In early October, we paused the rollout of the Windows 10 October 2018 Update as we investigated isolated reports of users missing files after updating. We take any case of data loss seriously, and as I noted on October 9, we have thoroughly investigated and resolved all related issues.
In addition to extensive internal validation, we have taken time to closely monitor feedback and diagnostic data from our Windows Insiders and from the millions of devices on the Windows 10 October Update, and we have no further evidence of data loss. Based on this data, today we are beginning the re-release of the October Update by making it available via media and to advanced users who seek to manually check for updates.
As with all Windows releases, we will continue to carefully study the results, feedback and diagnostic data before we begin offering the update in phases to more devices in the coming weeks and months.
While the April Update had the fastest Windows 10 update rollout velocity, we are taking a more measured approach with the October Update, slowing our rollout to more carefully study device health data. We will offer the October Update to users via Windows Update when data shows your device is ready and you will have a great experience. If we detect that your device may have an issue, such as an application incompatibility, we will not install the update until that issue is resolved, even if you “Check for updates,” so you avoid encountering any known problems. For those advanced users seeking to install the update early by manually using “Check for updates” in settings, know that we are slowly throttling up this availability, while we carefully monitor data and feedback.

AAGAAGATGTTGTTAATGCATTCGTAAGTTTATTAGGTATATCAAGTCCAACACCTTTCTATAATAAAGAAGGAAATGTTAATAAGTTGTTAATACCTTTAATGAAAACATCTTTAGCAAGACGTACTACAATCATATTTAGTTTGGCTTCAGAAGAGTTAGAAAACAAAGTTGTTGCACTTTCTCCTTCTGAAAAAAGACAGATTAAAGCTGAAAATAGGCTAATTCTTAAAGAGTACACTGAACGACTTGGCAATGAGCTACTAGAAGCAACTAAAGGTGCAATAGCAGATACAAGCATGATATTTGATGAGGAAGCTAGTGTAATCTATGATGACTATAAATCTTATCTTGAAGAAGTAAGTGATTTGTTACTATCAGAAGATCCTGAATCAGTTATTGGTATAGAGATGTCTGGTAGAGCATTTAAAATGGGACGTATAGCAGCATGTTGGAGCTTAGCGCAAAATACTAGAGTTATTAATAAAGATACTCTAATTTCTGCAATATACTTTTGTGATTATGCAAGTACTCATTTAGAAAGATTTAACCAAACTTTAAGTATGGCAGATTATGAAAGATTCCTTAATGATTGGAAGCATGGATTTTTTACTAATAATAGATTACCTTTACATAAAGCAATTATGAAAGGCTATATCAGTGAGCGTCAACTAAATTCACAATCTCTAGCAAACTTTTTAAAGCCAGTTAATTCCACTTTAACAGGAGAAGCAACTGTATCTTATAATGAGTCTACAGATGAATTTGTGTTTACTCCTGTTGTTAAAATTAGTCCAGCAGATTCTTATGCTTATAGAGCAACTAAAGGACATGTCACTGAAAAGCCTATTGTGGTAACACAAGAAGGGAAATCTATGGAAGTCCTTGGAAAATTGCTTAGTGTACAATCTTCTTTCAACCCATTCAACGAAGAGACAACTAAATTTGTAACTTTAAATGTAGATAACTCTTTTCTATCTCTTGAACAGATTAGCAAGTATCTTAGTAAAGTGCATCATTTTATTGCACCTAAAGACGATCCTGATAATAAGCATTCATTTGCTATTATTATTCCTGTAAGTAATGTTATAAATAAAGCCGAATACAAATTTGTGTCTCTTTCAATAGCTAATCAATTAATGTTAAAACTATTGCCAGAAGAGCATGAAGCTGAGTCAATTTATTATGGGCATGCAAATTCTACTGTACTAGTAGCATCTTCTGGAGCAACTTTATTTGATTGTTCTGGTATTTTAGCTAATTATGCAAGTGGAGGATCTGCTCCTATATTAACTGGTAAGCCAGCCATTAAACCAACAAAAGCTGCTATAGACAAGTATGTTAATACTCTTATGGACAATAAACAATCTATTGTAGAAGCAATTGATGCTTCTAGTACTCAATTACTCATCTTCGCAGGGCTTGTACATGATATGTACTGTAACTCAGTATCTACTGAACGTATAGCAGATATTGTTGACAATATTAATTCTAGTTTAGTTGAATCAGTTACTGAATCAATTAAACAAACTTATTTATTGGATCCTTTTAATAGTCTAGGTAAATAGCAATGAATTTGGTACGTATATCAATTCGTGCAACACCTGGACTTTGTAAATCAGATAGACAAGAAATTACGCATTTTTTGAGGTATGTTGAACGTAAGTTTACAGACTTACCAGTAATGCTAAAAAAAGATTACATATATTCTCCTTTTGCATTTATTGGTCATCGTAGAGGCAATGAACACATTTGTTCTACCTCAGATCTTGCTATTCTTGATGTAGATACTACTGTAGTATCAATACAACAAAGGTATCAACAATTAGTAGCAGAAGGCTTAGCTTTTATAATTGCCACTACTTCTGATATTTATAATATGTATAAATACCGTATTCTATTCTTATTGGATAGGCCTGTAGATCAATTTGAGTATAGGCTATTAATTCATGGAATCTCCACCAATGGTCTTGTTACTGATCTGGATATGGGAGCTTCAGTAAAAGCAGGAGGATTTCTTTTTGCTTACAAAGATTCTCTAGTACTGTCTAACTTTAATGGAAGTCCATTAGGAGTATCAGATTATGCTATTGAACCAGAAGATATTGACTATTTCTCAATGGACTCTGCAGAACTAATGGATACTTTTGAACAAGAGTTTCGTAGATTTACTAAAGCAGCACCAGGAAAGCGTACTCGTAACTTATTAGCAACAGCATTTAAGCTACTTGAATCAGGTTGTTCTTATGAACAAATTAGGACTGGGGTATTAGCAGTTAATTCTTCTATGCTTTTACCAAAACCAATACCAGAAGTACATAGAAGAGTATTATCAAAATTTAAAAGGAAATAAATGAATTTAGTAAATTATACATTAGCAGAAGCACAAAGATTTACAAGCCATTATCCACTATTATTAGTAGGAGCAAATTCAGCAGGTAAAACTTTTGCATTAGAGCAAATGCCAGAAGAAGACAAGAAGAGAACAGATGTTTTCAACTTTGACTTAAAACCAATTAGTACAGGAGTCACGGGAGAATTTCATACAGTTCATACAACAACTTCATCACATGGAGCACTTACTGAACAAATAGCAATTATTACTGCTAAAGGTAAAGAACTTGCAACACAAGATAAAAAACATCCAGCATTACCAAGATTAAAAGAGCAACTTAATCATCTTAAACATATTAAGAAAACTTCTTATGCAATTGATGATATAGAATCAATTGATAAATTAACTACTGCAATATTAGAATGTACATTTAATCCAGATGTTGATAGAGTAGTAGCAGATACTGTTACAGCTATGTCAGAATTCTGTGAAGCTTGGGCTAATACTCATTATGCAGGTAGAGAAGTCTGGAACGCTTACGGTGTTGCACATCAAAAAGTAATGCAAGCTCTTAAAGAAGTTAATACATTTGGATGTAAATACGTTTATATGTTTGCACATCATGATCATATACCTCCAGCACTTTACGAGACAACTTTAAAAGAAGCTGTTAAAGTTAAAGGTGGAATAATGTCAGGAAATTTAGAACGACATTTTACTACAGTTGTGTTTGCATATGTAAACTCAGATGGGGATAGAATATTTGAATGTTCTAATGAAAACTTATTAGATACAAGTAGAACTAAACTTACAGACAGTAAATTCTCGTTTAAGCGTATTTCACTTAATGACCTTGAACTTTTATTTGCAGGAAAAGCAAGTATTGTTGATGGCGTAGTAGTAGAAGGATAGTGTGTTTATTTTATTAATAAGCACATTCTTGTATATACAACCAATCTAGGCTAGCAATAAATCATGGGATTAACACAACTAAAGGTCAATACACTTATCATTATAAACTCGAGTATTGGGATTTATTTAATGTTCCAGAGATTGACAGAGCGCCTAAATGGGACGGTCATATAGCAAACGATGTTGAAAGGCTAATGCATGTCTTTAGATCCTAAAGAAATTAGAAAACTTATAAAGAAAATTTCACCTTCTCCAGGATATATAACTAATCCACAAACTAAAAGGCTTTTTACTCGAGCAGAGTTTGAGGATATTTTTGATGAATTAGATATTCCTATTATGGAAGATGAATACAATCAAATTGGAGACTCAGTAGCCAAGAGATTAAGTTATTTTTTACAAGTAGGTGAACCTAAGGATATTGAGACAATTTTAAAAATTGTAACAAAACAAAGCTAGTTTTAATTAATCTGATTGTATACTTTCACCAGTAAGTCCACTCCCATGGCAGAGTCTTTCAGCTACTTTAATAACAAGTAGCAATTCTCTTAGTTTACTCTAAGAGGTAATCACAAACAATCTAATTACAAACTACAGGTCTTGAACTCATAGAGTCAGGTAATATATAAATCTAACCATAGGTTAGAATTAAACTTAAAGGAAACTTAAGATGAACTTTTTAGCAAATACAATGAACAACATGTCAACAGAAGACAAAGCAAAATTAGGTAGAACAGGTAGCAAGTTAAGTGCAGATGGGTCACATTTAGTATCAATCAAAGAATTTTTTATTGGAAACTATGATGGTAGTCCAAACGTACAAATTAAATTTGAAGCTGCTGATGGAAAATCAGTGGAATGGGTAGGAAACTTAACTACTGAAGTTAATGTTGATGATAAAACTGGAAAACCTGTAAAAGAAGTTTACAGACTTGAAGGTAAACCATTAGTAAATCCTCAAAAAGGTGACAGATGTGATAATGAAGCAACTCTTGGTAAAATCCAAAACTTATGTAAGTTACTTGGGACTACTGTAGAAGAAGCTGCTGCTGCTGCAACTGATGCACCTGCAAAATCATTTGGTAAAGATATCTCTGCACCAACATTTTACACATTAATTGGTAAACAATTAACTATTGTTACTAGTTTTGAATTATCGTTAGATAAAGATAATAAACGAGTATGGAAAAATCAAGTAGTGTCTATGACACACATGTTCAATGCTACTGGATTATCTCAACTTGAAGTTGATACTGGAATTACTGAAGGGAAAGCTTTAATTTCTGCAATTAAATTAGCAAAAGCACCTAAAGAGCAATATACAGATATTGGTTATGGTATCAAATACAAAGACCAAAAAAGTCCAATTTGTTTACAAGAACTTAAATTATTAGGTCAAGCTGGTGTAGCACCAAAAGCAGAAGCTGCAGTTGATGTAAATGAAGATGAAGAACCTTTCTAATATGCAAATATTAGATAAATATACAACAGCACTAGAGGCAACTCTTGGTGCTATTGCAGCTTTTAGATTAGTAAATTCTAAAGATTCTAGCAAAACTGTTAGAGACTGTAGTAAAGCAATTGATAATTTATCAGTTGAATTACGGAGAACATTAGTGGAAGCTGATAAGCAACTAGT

We plan to add a Windows update status dashboard in the coming year to provide more information on any issues that lead to update blocks. For this current October Update rollout we will be providing regular updates for notable issues on the public Window 10 update history page.
For our commercial customers, the re-release date of the Windows 10 version 1809 will also be today, November 13, 2018 (this includes Windows Server 2019 and Windows Server, version 1809). This date marks the revised start of the servicing timeline for the Semi-Annual Channel (“Targeted”) release. As previously announced and beginning with this release, feature updates that release around September will have a 30-month servicing timeline. Just as we phase our consumer rollout, we recommend IT administrators begin to validate that apps, devices and infrastructure used by their organization work well with the new release before broadly deploying. Windows 10, version 1809 is now available through Windows Server Update Services, Windows Update for Business and System Center Configuration Manager’s phased deployment. For additional information please see the latest IT Pro Blog.
Editor’s note: Information on a communications dashboard was erroneously left out of this post. It has since been updated to include those details.